9) Is there any test for hypopituitarism once started on HC? For detecting secondary (low ACTH) AI when proper testing hasnt been done (serum acth, DHEA-S, acth stimulation test), the renin test (with aldosterone) is the next best thing and is highly reliable if the test is done right (fast salt for 24 hours). Renin is low 99% of the time in secondaries.seehttp://www.ncbi.nlm.nih.gov/pubmed/518024
10) If one pituitary hormone is low, does that mean all of them are? In more than 99% of cases of hypopituitary, 2 to 3 pituitary hormones will be deficie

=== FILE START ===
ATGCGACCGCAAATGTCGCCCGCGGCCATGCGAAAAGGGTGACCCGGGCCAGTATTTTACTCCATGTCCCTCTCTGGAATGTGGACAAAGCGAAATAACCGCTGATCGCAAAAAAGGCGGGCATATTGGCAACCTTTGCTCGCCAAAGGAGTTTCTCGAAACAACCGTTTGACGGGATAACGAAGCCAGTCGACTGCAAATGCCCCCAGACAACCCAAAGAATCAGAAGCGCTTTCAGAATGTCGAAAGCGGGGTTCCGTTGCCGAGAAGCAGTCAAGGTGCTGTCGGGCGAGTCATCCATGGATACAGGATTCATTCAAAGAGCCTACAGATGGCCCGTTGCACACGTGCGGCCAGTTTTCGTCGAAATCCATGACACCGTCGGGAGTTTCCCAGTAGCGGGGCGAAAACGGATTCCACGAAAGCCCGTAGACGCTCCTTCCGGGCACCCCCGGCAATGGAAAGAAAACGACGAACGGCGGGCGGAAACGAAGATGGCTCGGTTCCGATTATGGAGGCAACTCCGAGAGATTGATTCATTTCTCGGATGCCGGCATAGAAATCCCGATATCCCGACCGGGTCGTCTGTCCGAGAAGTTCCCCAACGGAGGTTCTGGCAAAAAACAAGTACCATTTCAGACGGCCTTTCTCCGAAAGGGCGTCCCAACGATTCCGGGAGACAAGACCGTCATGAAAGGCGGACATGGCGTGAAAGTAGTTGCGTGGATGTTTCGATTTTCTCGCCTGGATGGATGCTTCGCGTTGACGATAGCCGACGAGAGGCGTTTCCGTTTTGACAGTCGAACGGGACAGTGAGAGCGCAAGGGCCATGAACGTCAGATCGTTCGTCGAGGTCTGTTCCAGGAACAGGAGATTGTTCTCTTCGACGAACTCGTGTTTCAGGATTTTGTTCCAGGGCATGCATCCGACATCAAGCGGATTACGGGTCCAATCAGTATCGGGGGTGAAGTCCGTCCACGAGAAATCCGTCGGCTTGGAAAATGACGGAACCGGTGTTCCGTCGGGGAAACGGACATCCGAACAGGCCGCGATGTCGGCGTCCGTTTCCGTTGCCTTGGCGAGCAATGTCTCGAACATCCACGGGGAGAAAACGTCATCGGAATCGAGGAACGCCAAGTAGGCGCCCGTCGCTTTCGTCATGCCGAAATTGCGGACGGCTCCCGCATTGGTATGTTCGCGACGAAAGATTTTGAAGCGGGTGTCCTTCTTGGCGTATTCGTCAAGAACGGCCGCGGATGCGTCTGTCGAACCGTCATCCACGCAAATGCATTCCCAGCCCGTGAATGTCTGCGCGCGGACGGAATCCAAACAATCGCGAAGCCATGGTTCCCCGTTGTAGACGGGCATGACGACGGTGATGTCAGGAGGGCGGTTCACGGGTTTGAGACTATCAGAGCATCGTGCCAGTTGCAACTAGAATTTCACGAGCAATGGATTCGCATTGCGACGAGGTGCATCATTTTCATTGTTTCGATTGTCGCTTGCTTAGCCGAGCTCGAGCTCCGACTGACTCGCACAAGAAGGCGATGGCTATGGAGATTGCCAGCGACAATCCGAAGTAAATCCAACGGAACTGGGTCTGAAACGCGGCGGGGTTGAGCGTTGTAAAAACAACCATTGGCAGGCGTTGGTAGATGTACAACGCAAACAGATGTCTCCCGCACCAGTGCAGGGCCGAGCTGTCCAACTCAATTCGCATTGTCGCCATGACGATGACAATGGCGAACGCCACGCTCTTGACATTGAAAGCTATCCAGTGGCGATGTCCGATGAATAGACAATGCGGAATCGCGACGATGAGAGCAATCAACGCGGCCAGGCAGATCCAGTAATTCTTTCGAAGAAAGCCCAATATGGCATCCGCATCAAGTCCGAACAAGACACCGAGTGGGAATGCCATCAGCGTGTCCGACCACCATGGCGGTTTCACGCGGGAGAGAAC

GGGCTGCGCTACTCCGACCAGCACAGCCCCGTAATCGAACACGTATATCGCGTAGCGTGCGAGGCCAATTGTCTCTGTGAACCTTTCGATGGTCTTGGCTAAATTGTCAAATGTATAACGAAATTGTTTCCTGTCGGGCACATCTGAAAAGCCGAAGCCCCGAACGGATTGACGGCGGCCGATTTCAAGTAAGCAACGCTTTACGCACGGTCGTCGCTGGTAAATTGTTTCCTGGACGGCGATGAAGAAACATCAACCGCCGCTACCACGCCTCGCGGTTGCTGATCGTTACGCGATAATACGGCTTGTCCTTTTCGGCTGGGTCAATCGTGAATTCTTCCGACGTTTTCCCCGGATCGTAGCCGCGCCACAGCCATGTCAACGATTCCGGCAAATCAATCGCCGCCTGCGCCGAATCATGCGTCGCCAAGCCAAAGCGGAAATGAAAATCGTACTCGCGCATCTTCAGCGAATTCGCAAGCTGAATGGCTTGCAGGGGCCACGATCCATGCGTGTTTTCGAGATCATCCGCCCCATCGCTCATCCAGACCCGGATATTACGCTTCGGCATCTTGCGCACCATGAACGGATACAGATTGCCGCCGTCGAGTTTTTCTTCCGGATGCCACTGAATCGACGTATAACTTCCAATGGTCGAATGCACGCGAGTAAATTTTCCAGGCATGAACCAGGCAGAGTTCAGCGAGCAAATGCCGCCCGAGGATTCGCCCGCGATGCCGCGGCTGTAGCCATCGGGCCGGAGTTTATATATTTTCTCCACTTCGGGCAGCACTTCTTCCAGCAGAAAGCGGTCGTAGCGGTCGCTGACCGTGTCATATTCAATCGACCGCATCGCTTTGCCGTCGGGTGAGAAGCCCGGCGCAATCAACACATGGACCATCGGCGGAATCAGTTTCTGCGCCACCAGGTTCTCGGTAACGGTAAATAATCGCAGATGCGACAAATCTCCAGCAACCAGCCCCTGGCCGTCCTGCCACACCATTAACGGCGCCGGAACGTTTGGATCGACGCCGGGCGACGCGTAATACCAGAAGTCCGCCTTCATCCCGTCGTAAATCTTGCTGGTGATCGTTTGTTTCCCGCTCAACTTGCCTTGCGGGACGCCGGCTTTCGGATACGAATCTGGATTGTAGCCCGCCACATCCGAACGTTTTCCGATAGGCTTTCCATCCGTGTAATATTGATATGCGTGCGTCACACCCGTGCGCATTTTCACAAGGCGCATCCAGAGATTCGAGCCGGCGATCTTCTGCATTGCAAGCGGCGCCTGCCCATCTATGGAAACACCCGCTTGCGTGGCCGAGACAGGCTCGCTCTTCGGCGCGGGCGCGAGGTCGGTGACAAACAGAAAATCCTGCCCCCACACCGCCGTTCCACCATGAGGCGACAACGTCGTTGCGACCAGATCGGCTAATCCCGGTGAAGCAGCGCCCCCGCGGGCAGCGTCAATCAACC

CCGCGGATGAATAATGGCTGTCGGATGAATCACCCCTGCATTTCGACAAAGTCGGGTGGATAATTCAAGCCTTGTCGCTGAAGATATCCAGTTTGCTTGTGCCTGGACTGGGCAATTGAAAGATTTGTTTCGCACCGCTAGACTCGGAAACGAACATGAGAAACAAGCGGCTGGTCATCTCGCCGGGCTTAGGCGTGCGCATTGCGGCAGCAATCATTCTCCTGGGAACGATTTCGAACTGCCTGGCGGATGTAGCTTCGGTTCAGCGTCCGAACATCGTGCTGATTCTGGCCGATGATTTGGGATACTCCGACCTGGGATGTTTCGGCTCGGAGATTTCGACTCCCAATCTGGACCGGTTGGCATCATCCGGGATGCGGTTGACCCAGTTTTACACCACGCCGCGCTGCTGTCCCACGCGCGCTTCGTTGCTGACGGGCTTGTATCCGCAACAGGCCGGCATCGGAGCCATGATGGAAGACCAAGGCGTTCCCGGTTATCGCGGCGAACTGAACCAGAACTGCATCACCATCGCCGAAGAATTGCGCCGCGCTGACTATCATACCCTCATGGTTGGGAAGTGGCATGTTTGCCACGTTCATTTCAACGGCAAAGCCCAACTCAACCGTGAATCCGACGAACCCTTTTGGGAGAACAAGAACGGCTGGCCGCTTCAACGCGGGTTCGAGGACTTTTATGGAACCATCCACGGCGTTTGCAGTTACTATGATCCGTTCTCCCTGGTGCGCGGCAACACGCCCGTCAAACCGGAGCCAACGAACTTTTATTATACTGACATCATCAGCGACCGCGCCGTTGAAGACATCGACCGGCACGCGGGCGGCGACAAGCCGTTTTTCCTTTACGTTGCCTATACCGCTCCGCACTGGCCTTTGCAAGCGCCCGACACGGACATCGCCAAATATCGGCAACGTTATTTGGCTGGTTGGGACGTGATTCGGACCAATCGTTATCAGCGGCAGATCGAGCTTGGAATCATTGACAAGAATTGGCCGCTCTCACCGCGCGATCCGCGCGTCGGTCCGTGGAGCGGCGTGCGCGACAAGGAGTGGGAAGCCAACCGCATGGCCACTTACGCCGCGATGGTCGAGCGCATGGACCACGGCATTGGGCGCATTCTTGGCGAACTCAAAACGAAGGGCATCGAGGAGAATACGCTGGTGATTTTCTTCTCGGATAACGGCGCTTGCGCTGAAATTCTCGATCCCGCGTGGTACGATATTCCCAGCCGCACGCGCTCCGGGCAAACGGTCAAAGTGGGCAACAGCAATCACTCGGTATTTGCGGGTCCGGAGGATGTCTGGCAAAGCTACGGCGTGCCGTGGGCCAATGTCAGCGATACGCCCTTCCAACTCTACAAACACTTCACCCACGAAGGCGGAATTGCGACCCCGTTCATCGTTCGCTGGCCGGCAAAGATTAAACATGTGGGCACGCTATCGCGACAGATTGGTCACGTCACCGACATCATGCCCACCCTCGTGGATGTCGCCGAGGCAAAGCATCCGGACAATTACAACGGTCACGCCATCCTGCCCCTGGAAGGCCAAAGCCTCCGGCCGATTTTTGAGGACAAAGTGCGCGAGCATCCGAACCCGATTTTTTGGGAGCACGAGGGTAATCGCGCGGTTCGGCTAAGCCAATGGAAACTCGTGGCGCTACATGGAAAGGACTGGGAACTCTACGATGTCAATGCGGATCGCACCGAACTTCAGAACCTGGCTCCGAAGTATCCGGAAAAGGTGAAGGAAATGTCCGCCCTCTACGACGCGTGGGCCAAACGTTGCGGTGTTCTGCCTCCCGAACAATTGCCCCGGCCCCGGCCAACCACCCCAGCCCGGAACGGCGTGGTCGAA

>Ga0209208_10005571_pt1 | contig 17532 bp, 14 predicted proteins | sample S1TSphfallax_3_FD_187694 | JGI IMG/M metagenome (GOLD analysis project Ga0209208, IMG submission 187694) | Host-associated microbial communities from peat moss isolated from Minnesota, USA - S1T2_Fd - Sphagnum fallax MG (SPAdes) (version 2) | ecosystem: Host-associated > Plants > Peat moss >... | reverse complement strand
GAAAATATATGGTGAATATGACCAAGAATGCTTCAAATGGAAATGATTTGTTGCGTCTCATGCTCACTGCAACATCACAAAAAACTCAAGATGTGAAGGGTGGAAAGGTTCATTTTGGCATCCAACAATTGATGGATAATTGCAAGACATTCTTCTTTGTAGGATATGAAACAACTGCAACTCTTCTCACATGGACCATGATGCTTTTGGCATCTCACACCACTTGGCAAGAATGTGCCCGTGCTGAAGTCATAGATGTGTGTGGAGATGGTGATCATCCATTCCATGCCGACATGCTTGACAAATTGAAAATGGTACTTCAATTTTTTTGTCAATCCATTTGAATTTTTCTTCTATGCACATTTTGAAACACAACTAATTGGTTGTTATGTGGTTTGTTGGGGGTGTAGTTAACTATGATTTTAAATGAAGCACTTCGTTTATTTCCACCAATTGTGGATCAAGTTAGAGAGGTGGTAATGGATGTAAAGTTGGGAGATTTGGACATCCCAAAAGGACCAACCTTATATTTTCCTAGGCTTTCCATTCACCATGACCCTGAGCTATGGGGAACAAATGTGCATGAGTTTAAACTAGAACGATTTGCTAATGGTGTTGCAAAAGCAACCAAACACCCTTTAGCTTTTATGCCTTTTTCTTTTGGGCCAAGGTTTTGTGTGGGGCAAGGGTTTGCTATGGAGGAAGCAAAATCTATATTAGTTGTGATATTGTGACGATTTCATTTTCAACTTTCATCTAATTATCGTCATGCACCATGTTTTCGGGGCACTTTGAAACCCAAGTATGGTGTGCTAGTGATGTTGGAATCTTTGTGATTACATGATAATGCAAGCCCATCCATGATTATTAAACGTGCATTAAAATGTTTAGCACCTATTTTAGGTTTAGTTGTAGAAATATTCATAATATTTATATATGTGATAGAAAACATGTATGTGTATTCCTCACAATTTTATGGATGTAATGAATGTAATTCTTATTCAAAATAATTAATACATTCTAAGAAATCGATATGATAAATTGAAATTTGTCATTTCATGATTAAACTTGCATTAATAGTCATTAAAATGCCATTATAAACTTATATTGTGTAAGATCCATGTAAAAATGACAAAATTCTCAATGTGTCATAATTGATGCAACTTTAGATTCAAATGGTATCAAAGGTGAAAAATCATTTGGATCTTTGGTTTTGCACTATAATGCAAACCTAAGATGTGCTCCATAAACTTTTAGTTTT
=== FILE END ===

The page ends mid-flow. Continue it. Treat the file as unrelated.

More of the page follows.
nt. Keep in mind interpreting tests is subjective. One doc like an osteopath (US) may see problems, an endocrinologist will probably will say your tests are ok. When all pituitary hormones are deficient to missing, this is called panhypopituitarism. True panhypopituitarism is fairly rare. Some definitions say not all pituitary hormones have to be deficient, but most. I go by the the strict definition all pituitary hormones being deficient or absent in the anterior pituitary. Ive seen one case of real panhypopituitarism.
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Frequently asked HYPOPITUITARY questions....and their ...
What are the symptoms of hypopituitarism? ...